Why You Won't Be Seeing Cliché Spy Costumes in 'Mission: Impossible - Rogue Nation'

"If you put somebody in an all-in-one cat-woman rubber suit, you know they’re going to be going into action," says costume designer Joanna Johnston.
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"If you put somebody in an all-in-one cat-woman rubber suit, you know they’re going to be going into action," says costume designer Joanna Johnston.
Will he earn miles for that? Tom Cruise as Ethan Hunt in "Mission: Impossible - Rogue Nation." Photo: Christian Black/Paramount Pictures

Will he earn miles for that? Tom Cruise as Ethan Hunt in "Mission: Impossible - Rogue Nation." Photo: Christian Black/Paramount Pictures

Tom Cruise and his "Mission: Impossible" franchise return Friday with the sixth installment of the long-running film series, "Mission Impossible: Rogue Nation."

This time, Cruise's nattily-outfitted super spy, Ethan Hunt, is on assignment to save the Impossible Missions Force alongside his team, which now includes a possibly duplicitous former agent Ilsa Faust, played by Rebecca Ferguson. (You might recognize the Swedish actress from the movie trailer, which shows her kicking major bad guy ass — all while wearing a one-shouldered chartreuse gown that looks more at home on a red carpet than in a mixed martial arts fight.)

The film opens with an action-packed sequence, showing the incredibly spry 53-year-old Cruise in a dapper suit while dangling off the side of an ascending plane. Though the film's action takes center stage, make sure to pay attention to the brilliant costumes designed by Oscar-winner Joanna Johnston.

Thank goodness this dress has a high slit. Rebecca Ferguson as Ilsa Faust. Photo: Keith Hamshere/Paramount Pictures

Thank goodness this dress has a high slit. Rebecca Ferguson as Ilsa Faust. Photo: Keith Hamshere/Paramount Pictures

This isn't Johnston's first time working with the star and producer of the "Mission: Impossible" empire. She also designed costumes for "Valkyrie," "War of the Worlds" and the 1992 romance "Far and Away," in which Cruise starred with then-wife Nicole Kidman. Beyond her Cruise films, the veteran costume designer has worked on a wide range of contemporary and period movies, including "Saving Private Ryan," "Castaway," and "Lincoln," for which she earned an Oscar nomination.

While finishing up her latest project, Johnston took some time out to chat with Fashionista about the CIA-level mastery behind the "Mission: Impossible - Rogue Nation" costumes.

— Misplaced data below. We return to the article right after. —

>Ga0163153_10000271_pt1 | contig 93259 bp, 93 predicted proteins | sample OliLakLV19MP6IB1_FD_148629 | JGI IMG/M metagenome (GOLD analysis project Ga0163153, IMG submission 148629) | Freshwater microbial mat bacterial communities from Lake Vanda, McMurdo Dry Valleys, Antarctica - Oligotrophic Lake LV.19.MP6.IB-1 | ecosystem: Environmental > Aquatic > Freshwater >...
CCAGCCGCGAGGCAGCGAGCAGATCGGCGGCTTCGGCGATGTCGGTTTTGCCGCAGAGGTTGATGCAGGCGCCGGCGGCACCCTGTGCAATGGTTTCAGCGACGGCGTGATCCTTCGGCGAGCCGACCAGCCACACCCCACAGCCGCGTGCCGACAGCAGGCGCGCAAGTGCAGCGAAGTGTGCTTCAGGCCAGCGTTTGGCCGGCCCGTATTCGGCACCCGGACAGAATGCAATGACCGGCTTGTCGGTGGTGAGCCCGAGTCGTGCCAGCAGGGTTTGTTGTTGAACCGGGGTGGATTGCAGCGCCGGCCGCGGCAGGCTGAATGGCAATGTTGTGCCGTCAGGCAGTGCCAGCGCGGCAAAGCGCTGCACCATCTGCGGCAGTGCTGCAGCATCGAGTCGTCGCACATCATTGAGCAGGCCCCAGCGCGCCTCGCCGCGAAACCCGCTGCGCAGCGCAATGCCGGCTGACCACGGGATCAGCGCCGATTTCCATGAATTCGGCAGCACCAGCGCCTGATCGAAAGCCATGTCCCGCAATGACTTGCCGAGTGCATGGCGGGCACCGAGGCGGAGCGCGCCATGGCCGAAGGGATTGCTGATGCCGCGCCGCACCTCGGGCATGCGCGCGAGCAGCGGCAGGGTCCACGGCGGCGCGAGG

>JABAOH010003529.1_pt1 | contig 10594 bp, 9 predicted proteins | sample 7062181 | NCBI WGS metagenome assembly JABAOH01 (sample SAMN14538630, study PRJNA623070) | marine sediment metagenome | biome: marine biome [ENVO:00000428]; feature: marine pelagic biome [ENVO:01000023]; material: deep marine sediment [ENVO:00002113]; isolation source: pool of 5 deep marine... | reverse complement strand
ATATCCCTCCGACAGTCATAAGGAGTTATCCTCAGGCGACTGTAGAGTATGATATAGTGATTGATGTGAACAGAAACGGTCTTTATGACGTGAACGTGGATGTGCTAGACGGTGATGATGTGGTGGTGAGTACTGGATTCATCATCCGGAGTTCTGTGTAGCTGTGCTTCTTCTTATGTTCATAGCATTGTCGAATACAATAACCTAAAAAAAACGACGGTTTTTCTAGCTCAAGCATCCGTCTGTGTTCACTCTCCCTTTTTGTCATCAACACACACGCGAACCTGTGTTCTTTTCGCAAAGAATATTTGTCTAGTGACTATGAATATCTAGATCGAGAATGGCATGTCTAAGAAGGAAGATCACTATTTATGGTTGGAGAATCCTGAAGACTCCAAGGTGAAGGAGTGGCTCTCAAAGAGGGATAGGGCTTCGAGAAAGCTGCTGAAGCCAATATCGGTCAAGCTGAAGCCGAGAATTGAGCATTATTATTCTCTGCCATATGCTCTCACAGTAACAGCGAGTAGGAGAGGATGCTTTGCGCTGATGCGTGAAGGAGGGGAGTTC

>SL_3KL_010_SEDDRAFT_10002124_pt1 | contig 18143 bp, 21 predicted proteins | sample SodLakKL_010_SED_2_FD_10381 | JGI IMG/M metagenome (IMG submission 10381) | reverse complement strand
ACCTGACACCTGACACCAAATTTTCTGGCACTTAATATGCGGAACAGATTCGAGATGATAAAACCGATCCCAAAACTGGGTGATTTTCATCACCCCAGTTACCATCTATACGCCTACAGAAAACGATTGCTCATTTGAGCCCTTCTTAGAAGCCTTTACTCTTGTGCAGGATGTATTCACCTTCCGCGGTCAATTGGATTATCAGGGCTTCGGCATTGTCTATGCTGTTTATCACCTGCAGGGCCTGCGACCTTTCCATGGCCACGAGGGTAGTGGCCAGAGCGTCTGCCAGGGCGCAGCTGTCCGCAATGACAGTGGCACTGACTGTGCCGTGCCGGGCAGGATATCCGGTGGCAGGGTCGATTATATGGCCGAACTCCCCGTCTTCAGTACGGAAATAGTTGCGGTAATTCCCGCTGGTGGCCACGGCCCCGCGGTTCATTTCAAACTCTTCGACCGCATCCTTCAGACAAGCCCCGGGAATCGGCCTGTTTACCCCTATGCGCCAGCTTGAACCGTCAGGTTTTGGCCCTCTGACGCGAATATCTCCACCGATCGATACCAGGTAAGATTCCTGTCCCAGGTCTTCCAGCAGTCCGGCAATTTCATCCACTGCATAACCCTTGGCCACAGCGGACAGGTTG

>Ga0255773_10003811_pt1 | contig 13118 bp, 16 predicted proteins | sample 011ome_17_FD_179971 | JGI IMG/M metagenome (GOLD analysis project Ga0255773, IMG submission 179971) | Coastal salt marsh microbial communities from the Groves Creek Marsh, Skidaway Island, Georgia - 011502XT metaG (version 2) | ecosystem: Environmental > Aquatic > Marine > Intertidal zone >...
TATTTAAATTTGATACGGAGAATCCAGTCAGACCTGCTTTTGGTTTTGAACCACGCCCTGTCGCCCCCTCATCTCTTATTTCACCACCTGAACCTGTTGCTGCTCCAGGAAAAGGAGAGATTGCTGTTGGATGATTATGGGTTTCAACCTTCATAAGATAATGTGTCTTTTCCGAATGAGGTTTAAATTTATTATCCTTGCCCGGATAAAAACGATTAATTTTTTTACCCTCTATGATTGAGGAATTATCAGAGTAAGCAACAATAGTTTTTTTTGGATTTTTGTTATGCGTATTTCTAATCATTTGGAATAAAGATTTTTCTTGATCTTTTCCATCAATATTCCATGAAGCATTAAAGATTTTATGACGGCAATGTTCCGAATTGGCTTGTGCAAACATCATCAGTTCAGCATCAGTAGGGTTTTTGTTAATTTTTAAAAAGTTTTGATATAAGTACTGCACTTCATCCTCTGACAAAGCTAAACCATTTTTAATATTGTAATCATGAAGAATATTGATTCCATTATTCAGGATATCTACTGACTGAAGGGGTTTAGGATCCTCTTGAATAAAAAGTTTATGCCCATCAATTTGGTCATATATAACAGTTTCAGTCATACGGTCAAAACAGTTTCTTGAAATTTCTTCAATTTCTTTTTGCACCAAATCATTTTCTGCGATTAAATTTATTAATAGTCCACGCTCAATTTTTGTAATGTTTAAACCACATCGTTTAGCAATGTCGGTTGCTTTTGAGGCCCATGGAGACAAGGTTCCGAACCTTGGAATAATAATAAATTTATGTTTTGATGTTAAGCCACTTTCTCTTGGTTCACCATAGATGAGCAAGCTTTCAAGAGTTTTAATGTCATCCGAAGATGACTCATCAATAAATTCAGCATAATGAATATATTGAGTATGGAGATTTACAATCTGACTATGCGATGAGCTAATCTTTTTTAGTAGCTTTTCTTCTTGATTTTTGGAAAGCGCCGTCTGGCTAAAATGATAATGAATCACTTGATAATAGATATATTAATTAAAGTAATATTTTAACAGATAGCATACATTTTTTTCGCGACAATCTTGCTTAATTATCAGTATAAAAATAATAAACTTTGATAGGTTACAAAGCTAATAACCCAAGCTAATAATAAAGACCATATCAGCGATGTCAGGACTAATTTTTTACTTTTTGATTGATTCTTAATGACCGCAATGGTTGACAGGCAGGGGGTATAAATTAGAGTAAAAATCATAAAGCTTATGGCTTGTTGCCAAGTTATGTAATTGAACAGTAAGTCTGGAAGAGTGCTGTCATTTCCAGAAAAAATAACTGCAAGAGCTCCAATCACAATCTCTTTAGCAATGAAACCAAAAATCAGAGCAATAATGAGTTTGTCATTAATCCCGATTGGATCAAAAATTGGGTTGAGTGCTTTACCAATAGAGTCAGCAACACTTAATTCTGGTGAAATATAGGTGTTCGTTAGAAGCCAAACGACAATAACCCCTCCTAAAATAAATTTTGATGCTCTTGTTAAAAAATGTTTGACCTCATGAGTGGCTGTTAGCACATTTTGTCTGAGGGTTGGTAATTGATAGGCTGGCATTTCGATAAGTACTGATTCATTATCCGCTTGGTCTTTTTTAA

What was your inspiration for Rebecca Ferguson’s chartreuse gown that we see in the trailer?

I wanted something which was a combination of classic and modern at the same time. The dress has to be able to let her do a whole load of action. For the audience it looks like it's the same dress — it is the same dress — but we made many different repeats of the dress to accommodate a whole load of things that Rebecca had to do and for the action in the story — for instance, when Ethan and her drop down on the outside of the Vienna Opera House on a rope. The version of the dress I did for that stunt had a fuller skirt so it would balloon out more with the air. We made about eight all together I think.

Tom Cruise wanted a nod to old-fashioned romance, so that was the reason that I went down this avenue of classical and contemporary. And I wanted a color, which would really stand out in all the situations and be strong and sexy and light all at the same time.

At least Ilsa didn't lose her Choos. Photo: David James/Paramount Pictures

At least Ilsa didn't lose her Choos. Photo: David James/Paramount Pictures

What are some of Ferguson's other costume highlights?

In this scene in Morocco, Ethan comes to find her and she’s in this very cool villa wearing a silk satin champagne-colored blouse and nice big loose pants I made her. The way her hair was done, it was sort of a Lauren Bacall nod to that era. It wouldn’t date so much — hopefully that things in the film don’t look a bit of old-fashioned in a few years' time.